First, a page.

HOA’s & Condo Management Firms—Members of these boards accept referral fees from roofers and water mitigation firms in exchange for referring them to unit owners or homeowners. Condo Management firms urge unit owners to request roof inspections for a free roof, allegedly in keeping with their condo “Agreement.” Unit owners have contacted me complaining that the AOB of the association is allowing a 3rd party to do repairs in their unit, without permission, and to bill the unit owners’ insurer, often with an inflated invoice.
Plumbing Supply Firms—Usually on Monday mornings plumbers show up at plumbing supply houses for the parts needed to make repairs and/or installations. I’ve participated with an investigative team that found solicitations from water firms at the supply houses. Racks of brochures, business cards and other paraphernalia on hand to remind plumbers and their techs of the lucrative opportunity to earn “tax free” referral fees.
Agents & Carrier Employees—I’m incredibly sad to say that Florida’s attorney fee moral hazard is so pronounced and lucrative it has even trickled-down to employees of insurance companies and insurance agencies. I have multiple reports of insurer claims personnel in cahoots with trial lawyers, sharing confidential information used to assist in negotiations with their own employer. I know of cash referral fees paid to agency customer reps, in contravention of their employer’s instructions, accepting referral fees from abusive water firms. And, unbelievable to me, I have documentation showing at least one agent/owner/producer circulated a letter to a condo association pushing them to get roof inspections prior to the three year claim deadline for Irma. The roofer being recommended was then, and currently is, a defendant in two RICO suits for running a criminal enterprise.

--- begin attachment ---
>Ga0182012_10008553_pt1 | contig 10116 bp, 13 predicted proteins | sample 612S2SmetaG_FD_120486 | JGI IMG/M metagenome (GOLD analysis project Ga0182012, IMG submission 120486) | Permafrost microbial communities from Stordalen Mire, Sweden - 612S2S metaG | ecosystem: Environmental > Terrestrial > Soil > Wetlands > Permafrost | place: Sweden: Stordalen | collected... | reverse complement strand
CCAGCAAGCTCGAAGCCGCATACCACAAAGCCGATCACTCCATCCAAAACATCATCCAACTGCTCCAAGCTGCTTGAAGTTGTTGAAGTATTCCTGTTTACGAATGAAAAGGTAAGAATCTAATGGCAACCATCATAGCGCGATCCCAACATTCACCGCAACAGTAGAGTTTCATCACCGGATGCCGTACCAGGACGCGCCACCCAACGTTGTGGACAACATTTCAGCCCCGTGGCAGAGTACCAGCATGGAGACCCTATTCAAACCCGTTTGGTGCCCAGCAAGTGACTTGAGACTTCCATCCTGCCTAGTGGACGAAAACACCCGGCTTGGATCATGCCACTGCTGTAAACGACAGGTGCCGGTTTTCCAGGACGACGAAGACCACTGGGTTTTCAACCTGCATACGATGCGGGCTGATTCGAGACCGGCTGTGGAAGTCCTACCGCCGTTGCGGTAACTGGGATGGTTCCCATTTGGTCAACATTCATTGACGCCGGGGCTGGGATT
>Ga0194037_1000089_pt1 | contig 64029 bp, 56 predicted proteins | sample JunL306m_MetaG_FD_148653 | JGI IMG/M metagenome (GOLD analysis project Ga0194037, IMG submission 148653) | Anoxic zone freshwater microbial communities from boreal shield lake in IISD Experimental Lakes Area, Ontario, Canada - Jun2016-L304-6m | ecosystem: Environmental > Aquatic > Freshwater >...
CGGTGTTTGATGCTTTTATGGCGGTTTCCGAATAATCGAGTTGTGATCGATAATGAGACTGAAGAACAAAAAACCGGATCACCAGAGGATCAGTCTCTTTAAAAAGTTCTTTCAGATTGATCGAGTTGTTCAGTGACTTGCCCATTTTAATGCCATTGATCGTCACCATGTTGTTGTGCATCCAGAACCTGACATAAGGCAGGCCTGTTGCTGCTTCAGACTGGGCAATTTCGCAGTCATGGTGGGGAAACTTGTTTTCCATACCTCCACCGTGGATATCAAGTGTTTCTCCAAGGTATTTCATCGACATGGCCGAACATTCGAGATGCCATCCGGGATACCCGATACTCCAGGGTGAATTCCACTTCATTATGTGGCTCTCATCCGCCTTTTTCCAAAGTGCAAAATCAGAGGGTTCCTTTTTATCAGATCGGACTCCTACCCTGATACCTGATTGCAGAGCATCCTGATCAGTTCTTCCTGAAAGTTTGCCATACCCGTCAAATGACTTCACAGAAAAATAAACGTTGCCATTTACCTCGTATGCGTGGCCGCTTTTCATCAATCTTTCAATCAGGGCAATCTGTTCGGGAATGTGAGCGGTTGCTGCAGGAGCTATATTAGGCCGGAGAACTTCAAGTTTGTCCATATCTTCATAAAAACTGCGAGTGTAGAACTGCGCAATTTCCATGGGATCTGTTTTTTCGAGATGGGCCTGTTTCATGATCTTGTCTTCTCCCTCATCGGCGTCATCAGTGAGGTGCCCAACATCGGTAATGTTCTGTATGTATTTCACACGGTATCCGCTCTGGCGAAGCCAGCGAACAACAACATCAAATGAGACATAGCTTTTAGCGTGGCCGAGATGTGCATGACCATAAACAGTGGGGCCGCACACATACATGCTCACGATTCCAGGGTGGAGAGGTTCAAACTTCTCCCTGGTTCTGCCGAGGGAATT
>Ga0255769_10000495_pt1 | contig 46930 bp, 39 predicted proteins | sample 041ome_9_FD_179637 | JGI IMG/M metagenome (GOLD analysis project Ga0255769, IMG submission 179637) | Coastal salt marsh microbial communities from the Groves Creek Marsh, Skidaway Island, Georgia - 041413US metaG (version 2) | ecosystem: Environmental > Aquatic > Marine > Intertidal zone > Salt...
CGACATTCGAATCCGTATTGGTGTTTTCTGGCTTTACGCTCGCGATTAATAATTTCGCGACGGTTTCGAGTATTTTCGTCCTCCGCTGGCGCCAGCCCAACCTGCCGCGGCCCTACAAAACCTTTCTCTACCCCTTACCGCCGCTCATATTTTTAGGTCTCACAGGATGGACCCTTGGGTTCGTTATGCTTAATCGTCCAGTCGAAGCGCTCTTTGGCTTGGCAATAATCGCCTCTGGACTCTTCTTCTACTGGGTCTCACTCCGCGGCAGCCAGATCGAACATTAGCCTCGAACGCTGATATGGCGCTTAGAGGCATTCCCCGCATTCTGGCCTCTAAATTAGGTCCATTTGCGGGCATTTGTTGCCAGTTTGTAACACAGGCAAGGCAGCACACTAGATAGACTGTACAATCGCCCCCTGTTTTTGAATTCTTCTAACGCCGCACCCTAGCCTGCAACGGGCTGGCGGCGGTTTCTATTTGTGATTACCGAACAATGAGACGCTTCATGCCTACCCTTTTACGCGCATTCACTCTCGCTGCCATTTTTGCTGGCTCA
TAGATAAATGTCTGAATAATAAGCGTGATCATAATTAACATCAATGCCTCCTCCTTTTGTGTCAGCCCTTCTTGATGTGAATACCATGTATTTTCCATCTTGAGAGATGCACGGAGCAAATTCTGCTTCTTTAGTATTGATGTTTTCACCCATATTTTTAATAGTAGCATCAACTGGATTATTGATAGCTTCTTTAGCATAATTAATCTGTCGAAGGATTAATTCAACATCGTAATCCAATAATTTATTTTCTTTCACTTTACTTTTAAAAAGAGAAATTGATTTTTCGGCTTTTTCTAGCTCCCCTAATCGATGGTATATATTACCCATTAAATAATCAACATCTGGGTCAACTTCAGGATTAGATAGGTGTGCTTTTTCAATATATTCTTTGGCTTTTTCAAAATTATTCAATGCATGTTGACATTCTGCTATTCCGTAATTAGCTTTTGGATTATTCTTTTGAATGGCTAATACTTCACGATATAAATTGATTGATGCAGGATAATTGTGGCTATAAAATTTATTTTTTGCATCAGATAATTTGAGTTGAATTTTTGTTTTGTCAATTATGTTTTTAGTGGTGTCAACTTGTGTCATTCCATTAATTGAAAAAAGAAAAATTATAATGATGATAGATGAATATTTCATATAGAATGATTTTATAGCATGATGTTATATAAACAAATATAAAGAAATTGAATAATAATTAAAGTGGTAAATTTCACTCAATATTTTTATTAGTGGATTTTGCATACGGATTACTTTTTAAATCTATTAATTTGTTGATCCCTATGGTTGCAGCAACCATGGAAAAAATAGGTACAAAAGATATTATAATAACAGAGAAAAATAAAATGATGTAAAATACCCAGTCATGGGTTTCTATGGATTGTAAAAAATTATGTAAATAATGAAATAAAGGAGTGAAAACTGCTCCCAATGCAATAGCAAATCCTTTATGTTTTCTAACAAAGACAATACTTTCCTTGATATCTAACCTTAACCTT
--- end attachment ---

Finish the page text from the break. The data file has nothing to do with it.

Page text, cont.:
There’s more, much more but, I’ll stop here by saying the attorney fee moral hazard is bringing down Florida’s property insurance system.
Lawmakers should consider that all the problems above could be solved by just voting for the obvious tort reforms needed and contained in SB-76—reforms embraced by Commissioner Altmaier and supported by reams of irrefutable data. (See NOTE #4 below)
It’s truly that easy.
NOTE #1: I’d love to hear from you but, before emailing me with a list of insurance markets you believe are more fraud engulfed than Florida’s property system or before you assert that our auto no-fault system is worse than our property system (something I might agree with in another blog) please take time to read the series of articles titled Collapse of an Evil Empire. There are ten Parts beginning with Part I here.
NOTE #2: Read my article about the litigation which exploded beginning in 2015 (over 400%) and doubled between 2017 and 2019. It’s titled Litigation Reality Check and speaks of two attorney fee pots of gold that have caused lawsuits to spiral up, according to incontrovertible data from experts in such matters, through the first half of 2020 and beyond.
NOTE #3: FS 626.854 (19); Except as otherwise provided in this chapter, no person, except an attorney at law or a public adjuster, may for money, commission, or any other thing of value, directly or indirectly:
(a)?Prepare, complete, or file an insurance claim for an insured or a third-party claimant;
(b)?Act on behalf of or aid an insured or a third-party claimant in negotiating for or effecting the settlement of a claim for loss or damage covered by an insurance contract;
(c)?Advertise for employment as a public adjuster; or
(d)?Solicit, investigate, or adjust a claim on behalf of a public adjuster, an insured, or a third-party claimant.
NOTE #4: While space did not permit me to cite all the empirical data and sources for the information provided, I would be happy to respond to any reasonable requests to provide such. Fact is, most of my readers know exactly what I’m talking about—they’ve just maybe never seen it put quite this way. This blog allows you to see what’s going on– two dozen law firms behaving very, very selfishly or worse. Some others, perhaps, doing some of the things Scot Strems has been charged with doing; though maybe not as profusely, for now. The bad behavior of other firms is spurred by the same permissions granted to Strems through legislative inaction. (See: Litigation Reality Check; scroll down to “The Stick and Carrot”)